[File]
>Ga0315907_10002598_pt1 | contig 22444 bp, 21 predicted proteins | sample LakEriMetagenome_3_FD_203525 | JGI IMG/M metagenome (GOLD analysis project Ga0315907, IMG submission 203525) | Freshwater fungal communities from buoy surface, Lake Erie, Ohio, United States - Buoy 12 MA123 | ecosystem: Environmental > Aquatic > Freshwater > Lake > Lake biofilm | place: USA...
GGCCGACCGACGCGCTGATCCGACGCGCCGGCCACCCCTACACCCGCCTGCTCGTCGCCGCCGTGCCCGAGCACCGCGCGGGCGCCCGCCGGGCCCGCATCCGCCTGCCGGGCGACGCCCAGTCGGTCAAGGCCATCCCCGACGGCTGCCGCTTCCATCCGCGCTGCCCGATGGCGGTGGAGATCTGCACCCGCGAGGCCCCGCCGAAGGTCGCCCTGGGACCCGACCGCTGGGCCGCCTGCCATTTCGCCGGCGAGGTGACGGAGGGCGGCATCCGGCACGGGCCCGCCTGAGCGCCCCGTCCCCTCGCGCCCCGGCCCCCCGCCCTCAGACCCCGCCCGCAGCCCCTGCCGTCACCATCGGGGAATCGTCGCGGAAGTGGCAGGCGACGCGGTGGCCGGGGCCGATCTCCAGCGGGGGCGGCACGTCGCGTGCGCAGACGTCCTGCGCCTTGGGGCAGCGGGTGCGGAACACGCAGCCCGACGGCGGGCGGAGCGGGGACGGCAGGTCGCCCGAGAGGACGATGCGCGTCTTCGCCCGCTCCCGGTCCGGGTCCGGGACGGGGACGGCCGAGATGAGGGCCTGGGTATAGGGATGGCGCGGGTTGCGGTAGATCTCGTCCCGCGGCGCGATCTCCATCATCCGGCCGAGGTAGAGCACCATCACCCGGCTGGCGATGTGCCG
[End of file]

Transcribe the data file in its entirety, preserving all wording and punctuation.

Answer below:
>Ga0315907_10002598_pt1 | contig 22444 bp, 21 predicted proteins | sample LakEriMetagenome_3_FD_203525 | JGI IMG/M metagenome (GOLD analysis project Ga0315907, IMG submission 203525) | Freshwater fungal communities from buoy surface, Lake Erie, Ohio, United States - Buoy 12 MA123 | ecosystem: Environmental > Aquatic > Freshwater > Lake > Lake biofilm | place: USA...
GGCCGACCGACGCGCTGATCCGACGCGCCGGCCACCCCTACACCCGCCTGCTCGTCGCCGCCGTGCCCGAGCACCGCGCGGGCGCCCGCCGGGCCCGCATCCGCCTGCCGGGCGACGCCCAGTCGGTCAAGGCCATCCCCGACGGCTGCCGCTTCCATCCGCGCTGCCCGATGGCGGTGGAGATCTGCACCCGCGAGGCCCCGCCGAAGGTCGCCCTGGGACCCGACCGCTGGGCCGCCTGCCATTTCGCCGGCGAGGTGACGGAGGGCGGCATCCGGCACGGGCCCGCCTGAGCGCCCCGTCCCCTCGCGCCCCGGCCCCCCGCCCTCAGACCCCGCCCGCAGCCCCTGCCGTCACCATCGGGGAATCGTCGCGGAAGTGGCAGGCGACGCGGTGGCCGGGGCCGATCTCCAGCGGGGGCGGCACGTCGCGTGCGCAGACGTCCTGCGCCTTGGGGCAGCGGGTGCGGAACACGCAGCCCGACGGCGGGCGGAGCGGGGACGGCAGGTCGCCCGAGAGGACGATGCGCGTCTTCGCCCGCTCCCGGTCCGGGTCCGGGACGGGGACGGCCGAGATGAGGGCCTGGGTATAGGGATGGCGCGGGTTGCGGTAGATCTCGTCCCGCGGCGCGATCTCCATCATCCGGCCGAGGTAGAGCACCATCACCCGGCTGGCGATGTGCCG